On a warm day last summer, Diamond Madison entered the Allegheny
County Medical Examiner's Office for her internship, pausing to use her
card to access the locked, restricted area. It was a Thursday, so she would be
in the Autopsy Unit that day.
Learn more about Biochemistry and Forensic Biosciences at IUP, or see Chemistry and Biology
Wearing scrubs and old shoes, she made her way to the autopsy
table to observe the histology-autopsy technician and the forensic pathologist
as they began their standard procedures. Madison had been exposed to enough
autopsies, and earned the respect and trust of the employees, to be able to
also assist with various tasks under direct supervision.
When Madison, a senior biochemistry major with a minor in
forensic biosciences, took the internship at the medical examiner’s office last
summer, she knew what she was getting into. Her anatomy class at Indiana
University of Pennsylvania had studied a cadaver. Madison had been intrigued
with figuring out why the person had died, so she spent extra time in the IUP lab
One day, when she went to the lab to study for an upcoming
practical exam, she noticed a few things out of the ordinary. The heart was
twice the size of a normal heart. Based on what she had learned in her classes,
Madison concluded that the condition of the heart and other signs indicated
that congestive heart failure might have been the cause of death. When she went
to class the next day, she asked her professor about it. To her surprise, her
professor confirmed what she had suspected—congestive heart failure was the
cause of death.
“When it comes to solving cases, I feel like I’m a critical
thinker,” Madison said. “Critical thinking is very necessary in forensic
science. You have to think outside of the box.”
Madison struggled in high school to find a career path that she
thought fit her. As she learned more about forensic science, the field felt
right. During her sophomore year of college, she applied for an internship at
the Allegheny County Medical Examiner’s Office. She didn’t get the internship
at that time, but, with support from her professors, she decided not to let one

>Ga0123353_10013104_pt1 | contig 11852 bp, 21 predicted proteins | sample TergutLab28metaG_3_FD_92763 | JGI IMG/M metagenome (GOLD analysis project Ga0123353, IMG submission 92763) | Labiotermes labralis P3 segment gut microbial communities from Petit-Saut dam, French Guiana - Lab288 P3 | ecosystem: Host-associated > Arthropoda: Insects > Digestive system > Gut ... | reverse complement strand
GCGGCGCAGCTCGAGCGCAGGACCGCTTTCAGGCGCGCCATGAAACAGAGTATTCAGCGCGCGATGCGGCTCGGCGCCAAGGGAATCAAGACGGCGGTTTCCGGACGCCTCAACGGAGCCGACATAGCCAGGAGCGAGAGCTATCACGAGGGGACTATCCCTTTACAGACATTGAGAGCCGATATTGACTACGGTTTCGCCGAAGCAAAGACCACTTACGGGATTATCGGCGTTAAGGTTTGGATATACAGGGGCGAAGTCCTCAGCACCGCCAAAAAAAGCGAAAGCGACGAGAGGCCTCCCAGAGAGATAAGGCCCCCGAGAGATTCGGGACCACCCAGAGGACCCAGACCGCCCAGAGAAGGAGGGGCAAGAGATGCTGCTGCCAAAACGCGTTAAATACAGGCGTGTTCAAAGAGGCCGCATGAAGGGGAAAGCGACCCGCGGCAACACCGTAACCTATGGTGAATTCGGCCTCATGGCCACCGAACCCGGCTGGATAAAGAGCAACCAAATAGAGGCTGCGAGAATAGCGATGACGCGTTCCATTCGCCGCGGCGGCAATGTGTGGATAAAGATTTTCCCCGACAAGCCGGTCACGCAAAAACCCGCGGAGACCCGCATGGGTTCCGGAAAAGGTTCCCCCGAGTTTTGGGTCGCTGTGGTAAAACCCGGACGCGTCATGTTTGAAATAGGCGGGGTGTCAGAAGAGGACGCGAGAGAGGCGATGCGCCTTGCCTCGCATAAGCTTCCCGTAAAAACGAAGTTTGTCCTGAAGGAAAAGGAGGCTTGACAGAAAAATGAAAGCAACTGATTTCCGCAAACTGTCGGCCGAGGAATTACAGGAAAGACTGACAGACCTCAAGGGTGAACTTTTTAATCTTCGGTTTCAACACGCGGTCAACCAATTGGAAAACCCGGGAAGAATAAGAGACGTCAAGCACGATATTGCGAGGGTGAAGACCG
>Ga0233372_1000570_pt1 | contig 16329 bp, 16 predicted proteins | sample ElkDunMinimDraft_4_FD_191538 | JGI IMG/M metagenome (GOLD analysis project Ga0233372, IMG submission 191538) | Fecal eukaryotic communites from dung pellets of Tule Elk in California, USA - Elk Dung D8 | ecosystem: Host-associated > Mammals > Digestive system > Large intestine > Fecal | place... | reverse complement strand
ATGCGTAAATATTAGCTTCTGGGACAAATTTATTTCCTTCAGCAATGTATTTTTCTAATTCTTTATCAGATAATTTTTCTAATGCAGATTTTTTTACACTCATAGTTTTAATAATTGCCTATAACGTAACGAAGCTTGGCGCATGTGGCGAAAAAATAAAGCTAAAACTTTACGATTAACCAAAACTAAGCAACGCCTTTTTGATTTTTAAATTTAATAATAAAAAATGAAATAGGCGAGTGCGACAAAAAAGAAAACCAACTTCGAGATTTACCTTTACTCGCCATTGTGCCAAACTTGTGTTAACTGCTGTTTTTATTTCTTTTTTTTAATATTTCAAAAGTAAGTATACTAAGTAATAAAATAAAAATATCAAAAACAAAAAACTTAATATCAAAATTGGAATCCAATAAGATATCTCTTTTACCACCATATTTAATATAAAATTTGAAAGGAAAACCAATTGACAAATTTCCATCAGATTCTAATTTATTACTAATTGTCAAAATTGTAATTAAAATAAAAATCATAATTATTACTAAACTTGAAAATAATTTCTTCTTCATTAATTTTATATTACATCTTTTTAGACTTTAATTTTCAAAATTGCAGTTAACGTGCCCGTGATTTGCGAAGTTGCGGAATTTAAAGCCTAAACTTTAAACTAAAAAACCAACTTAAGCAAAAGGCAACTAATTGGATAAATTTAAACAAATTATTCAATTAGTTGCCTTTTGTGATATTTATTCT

rejection stand in her way.
“When I got rejected the first time for the internship, I
wondered if it was a sign that I shouldn’t do it, but I talked to professors,
who encouraged me to reapply. There are many professors who have been
actively involved in my academic work, whether it be mentoring, supporting,
guiding, influencing, or inspiring my academic opportunities and
When Madison landed the internship the second time she
applied, she was elated. She finally had a chance to experience the field of
forensic science first hand.
“It was the greatest feeling when I saw I got the
internship. This is it for me. This is what I want to do, not short-term, but
long term,” she said. “Ever since I was little, I wanted to help out. This job
is about closure for family members and loved ones. I look forward to providing
closure and a sense of peace to family members. I have a strong admiration for
this field. It’s very meaningful to me.”
During her internship, Madison spent Tuesdays in the
Medicolegal Death Investigation Unit. As an intern, she could accompany the
staff on non-homicide-related calls, assist investigators with body removal
using body bags, collect personal belongings on scenes, fill out medication
lists, and help with many other tasks.
Some days, her tasks were more typical of the average intern
elsewhere—sorting out boxes of old case files, creating case files, scanning
medical records, and handling paperwork and phone calls. The interns were also
assigned to read chapters in a medicolegal book on topics such as medicolegal
death investigation, forensic autopsies, death scene investigation, and the
identification of human remains.
“I never want to stop learning,” Madison said.
Though she found her job fascinating, there were some
elements Madison had to adjust to at first, such as the smells that are an
element of this profession, especially when working with decomposing bodies.
“This job is not easy by any means,” she said. “It depends
on what kind of person you are, mostly on an emotional level. I was
told by many to just put
my mind to it, go in, get the job done, and get out, very professionally,
following the protocol every single time,” she said.
In addition to her internship, Madison is conducting
research with IUP professor Daniel Widzowski, a respected neuropharmacologist.
As a result, she has presented at multiple conferences.
“The research that I am conducting involves the validation
of a neurobehavioral pharmacodynamic test in mice for 5-HT2C blocking activity:
5-HTP-Induced head twitch responses,” she said. This involves validating
behavioral tests in mice, focusing on the blocking activity on a specific
serotonin receptor in the brain. She also studies effects of various compounds
that have the potential to be useful in combating drug dependence in humans.
“I am more knowledgeable now about the field of neuropharmacology as well as
many other disciplines.”
Madison is active in many campus organizations and even
helped to found one—the Forensic Science and Investigations Club. She currently
serves as the new club’s vice president. She is also an active member of the
Gamma Tau chapter of the professional chemistry fraternity Alpha Chi Sigma, the
American Chemical Society, IUP Women in STEM, the National Society of
Leadership and Success (NSLS), and CURE IUP, which helps children with
disabilities around the world.
“I am incredibly happy to be a student at IUP,” she said. “There
are numerous opportunities and amazing faculty and staff who make me feel
welcome and assist me in any way that they can.”